As if the atrocities inflicted upon the Chechen people were not enough, the worst was yet to come in the form of the Genocide of 1944. The decision to deport the Chechen people was taken on February 11, 1943. They planned carefully for one year, the deportation procedure. The population was assembled in all the villages on the evening of February 23, 1944 to celebrate the “Red Army Day.” They were surrounded by troops and the deportation decree was read to them by security officers accusing the whole nation of collaborating with the Germans. Stormy scenes ensued in which many weaponless Chechens were shot down. In the march towards deportation centers, some people were unable to keep up with the rest and those people falling behind were gathered, doused with gasoline and burnt alive. Near one village alone 700 people between men, women, and children perished by burning. Hitler and Stalin were one of a kind with no regard to human life. During the journey of the deportees in cattle-trucks that lasted for several weeks, deaths were reported to have run as high as 50%, mainly old people, but including many Typhus victims of all ages. Most of the deportees were sent to Kazakhstan and Kirgizstan.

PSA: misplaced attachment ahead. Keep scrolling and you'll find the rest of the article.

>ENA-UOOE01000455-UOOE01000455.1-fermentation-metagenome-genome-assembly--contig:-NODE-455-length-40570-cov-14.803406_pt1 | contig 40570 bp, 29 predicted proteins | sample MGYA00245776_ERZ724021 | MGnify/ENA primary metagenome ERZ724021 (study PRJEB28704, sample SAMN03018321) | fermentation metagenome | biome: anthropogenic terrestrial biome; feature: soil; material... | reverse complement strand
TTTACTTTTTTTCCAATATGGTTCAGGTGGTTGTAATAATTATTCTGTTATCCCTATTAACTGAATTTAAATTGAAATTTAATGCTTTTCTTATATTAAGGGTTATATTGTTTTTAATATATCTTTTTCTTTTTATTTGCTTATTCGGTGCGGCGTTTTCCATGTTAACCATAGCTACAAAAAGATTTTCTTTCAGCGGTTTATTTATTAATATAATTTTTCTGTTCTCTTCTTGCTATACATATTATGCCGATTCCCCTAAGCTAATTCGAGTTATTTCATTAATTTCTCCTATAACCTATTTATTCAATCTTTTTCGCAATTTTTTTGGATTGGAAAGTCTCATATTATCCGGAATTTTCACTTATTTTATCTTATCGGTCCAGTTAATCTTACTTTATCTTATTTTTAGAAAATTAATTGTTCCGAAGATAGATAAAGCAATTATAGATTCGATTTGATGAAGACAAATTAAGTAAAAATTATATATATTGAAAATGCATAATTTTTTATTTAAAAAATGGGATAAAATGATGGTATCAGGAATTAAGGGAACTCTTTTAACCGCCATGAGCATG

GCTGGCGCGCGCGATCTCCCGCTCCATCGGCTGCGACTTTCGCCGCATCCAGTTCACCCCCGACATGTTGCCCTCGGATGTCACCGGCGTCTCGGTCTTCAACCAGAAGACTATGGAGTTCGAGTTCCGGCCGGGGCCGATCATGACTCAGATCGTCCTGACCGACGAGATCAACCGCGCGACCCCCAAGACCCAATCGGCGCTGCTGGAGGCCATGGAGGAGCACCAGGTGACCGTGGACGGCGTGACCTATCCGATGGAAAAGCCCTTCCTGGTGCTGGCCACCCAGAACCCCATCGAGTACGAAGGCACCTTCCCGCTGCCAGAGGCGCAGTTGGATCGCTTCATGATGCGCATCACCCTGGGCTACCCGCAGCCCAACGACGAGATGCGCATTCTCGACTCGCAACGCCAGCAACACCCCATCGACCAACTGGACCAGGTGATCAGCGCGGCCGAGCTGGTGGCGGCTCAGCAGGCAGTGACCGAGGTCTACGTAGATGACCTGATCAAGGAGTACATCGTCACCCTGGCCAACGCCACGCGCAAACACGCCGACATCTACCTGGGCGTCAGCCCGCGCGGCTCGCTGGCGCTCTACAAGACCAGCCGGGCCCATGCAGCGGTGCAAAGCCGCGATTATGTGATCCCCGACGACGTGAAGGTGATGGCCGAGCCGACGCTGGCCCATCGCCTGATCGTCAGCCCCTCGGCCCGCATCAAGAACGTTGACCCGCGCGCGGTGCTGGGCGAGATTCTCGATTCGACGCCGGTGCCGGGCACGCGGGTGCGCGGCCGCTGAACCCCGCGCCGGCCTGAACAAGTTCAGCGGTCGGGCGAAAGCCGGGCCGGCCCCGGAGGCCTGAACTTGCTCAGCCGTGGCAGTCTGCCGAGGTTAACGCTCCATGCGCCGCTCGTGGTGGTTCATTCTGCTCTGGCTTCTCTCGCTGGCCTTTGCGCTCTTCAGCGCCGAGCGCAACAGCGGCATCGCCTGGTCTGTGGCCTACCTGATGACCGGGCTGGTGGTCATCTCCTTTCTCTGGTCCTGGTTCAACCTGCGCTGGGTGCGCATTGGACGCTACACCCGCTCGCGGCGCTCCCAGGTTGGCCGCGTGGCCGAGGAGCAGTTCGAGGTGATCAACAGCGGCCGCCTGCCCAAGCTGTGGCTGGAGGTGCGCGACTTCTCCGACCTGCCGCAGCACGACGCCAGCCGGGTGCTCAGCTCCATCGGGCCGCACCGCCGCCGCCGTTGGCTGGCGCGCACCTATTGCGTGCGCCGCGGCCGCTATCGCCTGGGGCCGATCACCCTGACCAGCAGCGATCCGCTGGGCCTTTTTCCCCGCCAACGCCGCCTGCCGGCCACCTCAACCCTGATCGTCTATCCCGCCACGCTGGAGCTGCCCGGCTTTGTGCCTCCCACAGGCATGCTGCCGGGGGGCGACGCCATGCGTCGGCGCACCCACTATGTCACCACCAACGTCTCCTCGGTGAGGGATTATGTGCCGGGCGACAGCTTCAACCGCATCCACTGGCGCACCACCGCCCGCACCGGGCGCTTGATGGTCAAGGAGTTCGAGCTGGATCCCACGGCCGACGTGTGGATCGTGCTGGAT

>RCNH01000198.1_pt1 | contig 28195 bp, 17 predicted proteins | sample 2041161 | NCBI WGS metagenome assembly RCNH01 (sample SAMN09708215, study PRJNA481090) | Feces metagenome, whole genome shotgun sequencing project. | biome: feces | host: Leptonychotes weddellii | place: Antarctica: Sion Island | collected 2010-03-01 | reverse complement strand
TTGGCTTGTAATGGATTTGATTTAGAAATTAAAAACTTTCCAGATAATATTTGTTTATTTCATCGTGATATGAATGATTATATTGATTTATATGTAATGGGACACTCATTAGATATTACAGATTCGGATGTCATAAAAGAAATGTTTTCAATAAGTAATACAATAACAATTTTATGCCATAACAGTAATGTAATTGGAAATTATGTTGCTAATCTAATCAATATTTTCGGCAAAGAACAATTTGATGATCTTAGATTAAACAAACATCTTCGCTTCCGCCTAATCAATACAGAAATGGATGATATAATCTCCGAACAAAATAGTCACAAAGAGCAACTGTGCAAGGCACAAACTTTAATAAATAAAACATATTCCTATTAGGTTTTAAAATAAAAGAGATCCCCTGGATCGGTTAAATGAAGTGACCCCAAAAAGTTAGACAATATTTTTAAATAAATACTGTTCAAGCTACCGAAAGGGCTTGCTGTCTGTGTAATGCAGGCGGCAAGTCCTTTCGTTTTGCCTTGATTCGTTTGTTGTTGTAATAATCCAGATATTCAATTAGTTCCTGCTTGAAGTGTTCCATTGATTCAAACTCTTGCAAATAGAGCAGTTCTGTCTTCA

On January 9, 1957 the Presidium of the supreme soviet of the USSR, decreed the re-establishment of the Chechen-Ingush ASSR. When the people came back they found their homes occupied by ethnic Russians and Cossacks.
It is clear from the history of the Chechen people that Czarist and Communist Russia have subjugated the Chechen people by using brutal force, and methods of Genocide to keep them part of their empire. They longed for the day when they could be free from Russian domination and be able to exercise their God given right of self-determination. When Communist Russia collapsed, they saw a window of opportunity to fulfill their long awaited dream of independence. On October 27, 1990, over one thousand delegates from all over Chechnya and from Chechens in Diaspora declared the Independence of the Chechen Republic.
On October 27, 1991 democratic elections were held in Chechnya and Dzhokhar Dudayev was elected president with an overwhelming majority of 85 percent of the vote. On March 31, 1992 the Russian Federation was formed when 18 of the 20 main subdivisions signed a federal treaty that formed the basis of a new post soviet state. One of the two republics that did not sign the treaty was the Chechen Republic and the other was the Tatarstan Republic. Thus, the Chechen Republic has not joined the new Russian Federation.